Every so often the sport gives us a fight that's really intriguing in a lot of ways going in. A fight that we expect to see fighters answering questions in and giving us competitive, high level pugilistic chess. Just moments ago we had one such bout in Miami, in what turned out to be an excellent contest at Super Bantamweight.
The bout saw unbeaten Uzbek hopeful Murodjon Akhmadaliev (8-0, 6) [Ахмадалиев, Муроджон Кахарович] taking a huge step up in class to take on IBF and WBA unified Super Bantamweight champion Daniel Roman (27-3-1, 10). On paper the bout was excellent, with both men having a lot of questions to answer.
How was Roman going to look after a lengthy lay off? And how was he going to fight after an injury? On the other hand could "MJ" do 12 rounds? Would he be able to survive Roman's pressure?
In the end every question we had before the fight was answered, and in a really positive fashion. Roman looked good after the lay off and injury, MJ could do 12 rounds, and could survive Roman's pressure. And best of all we got a sensationally good fight, from the first round to the final round.
The bout started with MJ on top, establishing himself in the first minute or so, though Roman came back into things well as the round went on.
MJ seemed to have the edge in speed, and power, and used those well early in the fight, making Roman pay with some huge southpaw lefts, followed by stiff jabs. It seemed like most of the big, eye catching shots were landing from MJ, though Roman was starting to find the space for his uppercut.
After seemingly taking an early lead Akhmadaliev was then beginning to be asked questions in the middle rounds as Roman finally began to get a foot hold in the bout, with an excellent in round 4, which began to turn the tide his way. It was around here that Roman's work rate began to amp up and MJ began to take his foot off the gas just a touch. Despite Roman getting more success, MJ did try some veteran tricks, trying to finish rounds with big attacks to steal the round. Those tricks didn't stop Roman's charge, and he continued to have success with his body work.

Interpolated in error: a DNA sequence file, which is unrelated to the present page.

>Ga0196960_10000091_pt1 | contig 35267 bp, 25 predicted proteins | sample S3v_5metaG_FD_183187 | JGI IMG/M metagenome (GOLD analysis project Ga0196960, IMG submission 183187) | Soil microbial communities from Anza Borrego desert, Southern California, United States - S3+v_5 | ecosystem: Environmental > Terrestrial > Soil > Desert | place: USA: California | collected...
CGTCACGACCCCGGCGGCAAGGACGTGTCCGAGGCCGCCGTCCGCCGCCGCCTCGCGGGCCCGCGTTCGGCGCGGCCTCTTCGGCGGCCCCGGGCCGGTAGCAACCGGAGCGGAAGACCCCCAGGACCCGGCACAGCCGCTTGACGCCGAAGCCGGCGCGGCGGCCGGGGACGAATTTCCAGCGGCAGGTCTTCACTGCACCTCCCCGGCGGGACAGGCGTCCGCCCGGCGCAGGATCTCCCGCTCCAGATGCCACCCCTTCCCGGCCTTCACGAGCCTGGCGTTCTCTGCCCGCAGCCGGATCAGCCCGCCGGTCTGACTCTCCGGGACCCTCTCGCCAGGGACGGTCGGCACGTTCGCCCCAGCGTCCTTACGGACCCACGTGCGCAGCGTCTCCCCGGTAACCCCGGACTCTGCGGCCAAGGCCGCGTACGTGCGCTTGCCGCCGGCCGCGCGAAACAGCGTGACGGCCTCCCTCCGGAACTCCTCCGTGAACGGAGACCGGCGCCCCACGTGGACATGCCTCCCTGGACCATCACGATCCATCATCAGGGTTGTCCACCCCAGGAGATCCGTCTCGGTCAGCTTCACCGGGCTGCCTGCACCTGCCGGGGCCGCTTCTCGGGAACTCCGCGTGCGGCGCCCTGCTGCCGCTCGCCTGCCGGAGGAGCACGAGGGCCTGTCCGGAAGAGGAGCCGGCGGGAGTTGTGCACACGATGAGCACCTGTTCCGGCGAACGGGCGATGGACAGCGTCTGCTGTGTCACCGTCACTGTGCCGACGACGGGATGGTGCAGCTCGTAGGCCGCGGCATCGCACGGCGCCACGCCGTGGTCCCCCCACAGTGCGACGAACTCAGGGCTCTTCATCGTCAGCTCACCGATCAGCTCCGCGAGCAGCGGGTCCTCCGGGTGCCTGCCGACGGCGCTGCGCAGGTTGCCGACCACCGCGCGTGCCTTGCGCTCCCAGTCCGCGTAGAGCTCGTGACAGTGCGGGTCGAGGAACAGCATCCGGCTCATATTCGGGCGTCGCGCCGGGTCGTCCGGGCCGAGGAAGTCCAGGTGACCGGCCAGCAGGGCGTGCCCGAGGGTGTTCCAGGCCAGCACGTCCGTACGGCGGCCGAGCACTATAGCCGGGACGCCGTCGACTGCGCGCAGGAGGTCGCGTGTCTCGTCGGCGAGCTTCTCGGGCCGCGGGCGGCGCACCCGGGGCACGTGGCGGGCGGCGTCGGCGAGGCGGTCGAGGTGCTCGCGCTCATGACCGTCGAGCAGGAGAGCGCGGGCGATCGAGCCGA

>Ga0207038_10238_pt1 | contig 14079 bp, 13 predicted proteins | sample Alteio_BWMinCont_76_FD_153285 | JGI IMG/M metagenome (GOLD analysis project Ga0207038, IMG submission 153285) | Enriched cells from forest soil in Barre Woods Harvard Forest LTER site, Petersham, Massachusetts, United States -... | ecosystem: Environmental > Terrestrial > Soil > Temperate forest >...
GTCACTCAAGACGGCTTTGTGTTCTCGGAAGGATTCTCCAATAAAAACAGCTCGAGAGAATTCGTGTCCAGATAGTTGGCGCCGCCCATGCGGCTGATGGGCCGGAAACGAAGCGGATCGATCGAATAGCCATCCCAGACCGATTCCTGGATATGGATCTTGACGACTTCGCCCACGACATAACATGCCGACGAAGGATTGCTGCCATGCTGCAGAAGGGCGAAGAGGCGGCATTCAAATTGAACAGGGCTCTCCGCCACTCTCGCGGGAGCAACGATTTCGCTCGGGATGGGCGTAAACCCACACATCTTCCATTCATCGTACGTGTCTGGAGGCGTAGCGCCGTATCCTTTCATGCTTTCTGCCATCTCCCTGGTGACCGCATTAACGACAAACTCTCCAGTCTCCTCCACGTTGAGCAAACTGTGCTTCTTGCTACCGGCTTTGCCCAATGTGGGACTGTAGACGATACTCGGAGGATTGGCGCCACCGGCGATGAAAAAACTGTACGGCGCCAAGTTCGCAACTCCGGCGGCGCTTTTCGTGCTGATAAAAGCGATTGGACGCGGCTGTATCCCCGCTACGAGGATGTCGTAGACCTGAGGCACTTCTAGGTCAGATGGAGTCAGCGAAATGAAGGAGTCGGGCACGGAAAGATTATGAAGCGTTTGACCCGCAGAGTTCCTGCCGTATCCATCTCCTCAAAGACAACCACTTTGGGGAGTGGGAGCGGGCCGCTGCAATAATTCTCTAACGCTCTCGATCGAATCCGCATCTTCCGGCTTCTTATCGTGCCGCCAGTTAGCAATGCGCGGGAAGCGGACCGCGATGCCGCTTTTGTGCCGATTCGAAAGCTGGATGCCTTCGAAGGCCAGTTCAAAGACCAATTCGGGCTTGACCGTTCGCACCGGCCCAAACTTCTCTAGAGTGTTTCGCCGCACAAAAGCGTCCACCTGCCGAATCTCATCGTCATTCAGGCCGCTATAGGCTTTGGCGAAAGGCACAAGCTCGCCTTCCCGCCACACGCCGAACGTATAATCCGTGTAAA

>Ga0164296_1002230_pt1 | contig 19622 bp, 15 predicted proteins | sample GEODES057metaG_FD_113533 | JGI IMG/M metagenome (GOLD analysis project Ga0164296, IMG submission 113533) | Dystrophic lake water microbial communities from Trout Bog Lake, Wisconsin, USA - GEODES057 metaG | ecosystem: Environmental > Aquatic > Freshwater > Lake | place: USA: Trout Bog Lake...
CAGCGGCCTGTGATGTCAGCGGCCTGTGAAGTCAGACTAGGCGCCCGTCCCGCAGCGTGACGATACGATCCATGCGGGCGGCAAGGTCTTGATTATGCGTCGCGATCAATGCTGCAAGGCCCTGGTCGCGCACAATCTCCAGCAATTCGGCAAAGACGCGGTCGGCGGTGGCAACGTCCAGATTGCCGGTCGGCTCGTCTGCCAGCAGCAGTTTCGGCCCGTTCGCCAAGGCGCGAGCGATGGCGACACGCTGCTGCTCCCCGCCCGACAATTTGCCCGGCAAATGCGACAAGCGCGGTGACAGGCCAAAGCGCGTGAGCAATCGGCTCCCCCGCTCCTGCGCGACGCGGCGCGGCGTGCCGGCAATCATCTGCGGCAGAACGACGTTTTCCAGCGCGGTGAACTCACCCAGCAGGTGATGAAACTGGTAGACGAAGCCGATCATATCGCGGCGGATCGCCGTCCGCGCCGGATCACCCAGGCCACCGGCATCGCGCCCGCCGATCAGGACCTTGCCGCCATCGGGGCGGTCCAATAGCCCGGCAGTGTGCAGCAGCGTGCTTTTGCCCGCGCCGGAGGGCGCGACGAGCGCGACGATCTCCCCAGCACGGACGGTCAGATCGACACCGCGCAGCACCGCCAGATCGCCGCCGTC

The game plan was clear for Roman, break down the novice and drown him late. It was the smart gameplan but one that MJ saw off, and as we got into the later rounds MJ got his second win, re-establishing himself with big power shots and some glorious combinations. He seemed to begin breaking down Roman, in what was a surprising turn of events. It was this late charge that gave MJ some breathing space, but not much as we went into the final round.
Rather strangely the unbeaten challenger took round 12 off, skipping and circling around the ring whilst a determined Roman pressed, unleashing an incredibly volume of punches. Roman got inside and unloaded body shots, uppercuts and really forced the tempo whilst the challenger did almost nothing. It was as if Akhmadaliev felt he had already won, whilst Roman was desperate to keep the titles.
After going 12 rounds the bout felt close, and the score cards shown it, with the first card going 115-113 in favour of Roman, then a card of 115-113 to Akhmadaliev, then a third card of 115-113, giving the split decision to Akhmadaliev.
In the end it felt like the right guy got it. He impressed us almost from the first bell to the last and his performance answered a lot of the questions we had about him before the bout. We didn't like the way he fought round 12, and it's possible his power isn't as devastating as originally assumed, though is still very solid, but he genuinely impressed and it's going to be very exciting to see how his reign develops from here.
For Akmadaliev to be a unified champion in just 8 bouts, and to beat a fighter like Roman is outstanding.
As for Roman, we expect to see him remaining in the title mix. He might need to wait for another shot, but given his style, and his approach in the ring another chance will come for the exciting and highly skilled American.
Last year we saw Daniel Roman (24-2-1, 9) claim the WBA Super Bantamweight title with a stoppage win over the previously unbeaten Shun Kubo in Kyoto. Today he returned to Japan to defend his title against the touted Ryo Matsumoto (21-2, 19) [松本亮], who was stepping up for his first world title bout.